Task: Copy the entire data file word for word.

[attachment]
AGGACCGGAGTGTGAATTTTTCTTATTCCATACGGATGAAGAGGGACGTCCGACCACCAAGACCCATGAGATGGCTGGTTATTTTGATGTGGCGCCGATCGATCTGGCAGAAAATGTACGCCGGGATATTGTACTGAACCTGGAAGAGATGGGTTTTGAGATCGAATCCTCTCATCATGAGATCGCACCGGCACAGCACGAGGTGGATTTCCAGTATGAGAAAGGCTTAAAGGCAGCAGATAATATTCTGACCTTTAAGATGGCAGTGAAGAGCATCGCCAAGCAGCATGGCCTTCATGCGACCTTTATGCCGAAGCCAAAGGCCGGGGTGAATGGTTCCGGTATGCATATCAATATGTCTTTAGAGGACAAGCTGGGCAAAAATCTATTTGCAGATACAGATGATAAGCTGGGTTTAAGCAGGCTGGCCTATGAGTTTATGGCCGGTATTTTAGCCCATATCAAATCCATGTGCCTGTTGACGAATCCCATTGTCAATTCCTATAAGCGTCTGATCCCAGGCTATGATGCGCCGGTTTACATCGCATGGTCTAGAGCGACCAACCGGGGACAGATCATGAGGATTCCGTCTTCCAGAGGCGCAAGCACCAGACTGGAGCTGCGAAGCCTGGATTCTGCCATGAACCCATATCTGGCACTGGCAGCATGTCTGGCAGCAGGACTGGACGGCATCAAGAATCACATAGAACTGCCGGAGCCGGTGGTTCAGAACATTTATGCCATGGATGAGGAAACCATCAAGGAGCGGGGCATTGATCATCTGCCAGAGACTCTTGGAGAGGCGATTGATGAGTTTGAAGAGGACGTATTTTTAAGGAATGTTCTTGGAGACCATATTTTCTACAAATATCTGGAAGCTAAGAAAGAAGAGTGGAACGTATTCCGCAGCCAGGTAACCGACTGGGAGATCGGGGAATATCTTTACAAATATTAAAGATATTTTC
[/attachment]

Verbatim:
AGGACCGGAGTGTGAATTTTTCTTATTCCATACGGATGAAGAGGGACGTCCGACCACCAAGACCCATGAGATGGCTGGTTATTTTGATGTGGCGCCGATCGATCTGGCAGAAAATGTACGCCGGGATATTGTACTGAACCTGGAAGAGATGGGTTTTGAGATCGAATCCTCTCATCATGAGATCGCACCGGCACAGCACGAGGTGGATTTCCAGTATGAGAAAGGCTTAAAGGCAGCAGATAATATTCTGACCTTTAAGATGGCAGTGAAGAGCATCGCCAAGCAGCATGGCCTTCATGCGACCTTTATGCCGAAGCCAAAGGCCGGGGTGAATGGTTCCGGTATGCATATCAATATGTCTTTAGAGGACAAGCTGGGCAAAAATCTATTTGCAGATACAGATGATAAGCTGGGTTTAAGCAGGCTGGCCTATGAGTTTATGGCCGGTATTTTAGCCCATATCAAATCCATGTGCCTGTTGACGAATCCCATTGTCAATTCCTATAAGCGTCTGATCCCAGGCTATGATGCGCCGGTTTACATCGCATGGTCTAGAGCGACCAACCGGGGACAGATCATGAGGATTCCGTCTTCCAGAGGCGCAAGCACCAGACTGGAGCTGCGAAGCCTGGATTCTGCCATGAACCCATATCTGGCACTGGCAGCATGTCTGGCAGCAGGACTGGACGGCATCAAGAATCACATAGAACTGCCGGAGCCGGTGGTTCAGAACATTTATGCCATGGATGAGGAAACCATCAAGGAGCGGGGCATTGATCATCTGCCAGAGACTCTTGGAGAGGCGATTGATGAGTTTGAAGAGGACGTATTTTTAAGGAATGTTCTTGGAGACCATATTTTCTACAAATATCTGGAAGCTAAGAAAGAAGAGTGGAACGTATTCCGCAGCCAGGTAACCGACTGGGAGATCGGGGAATATCTTTACAAATATTAAAGATATTTTC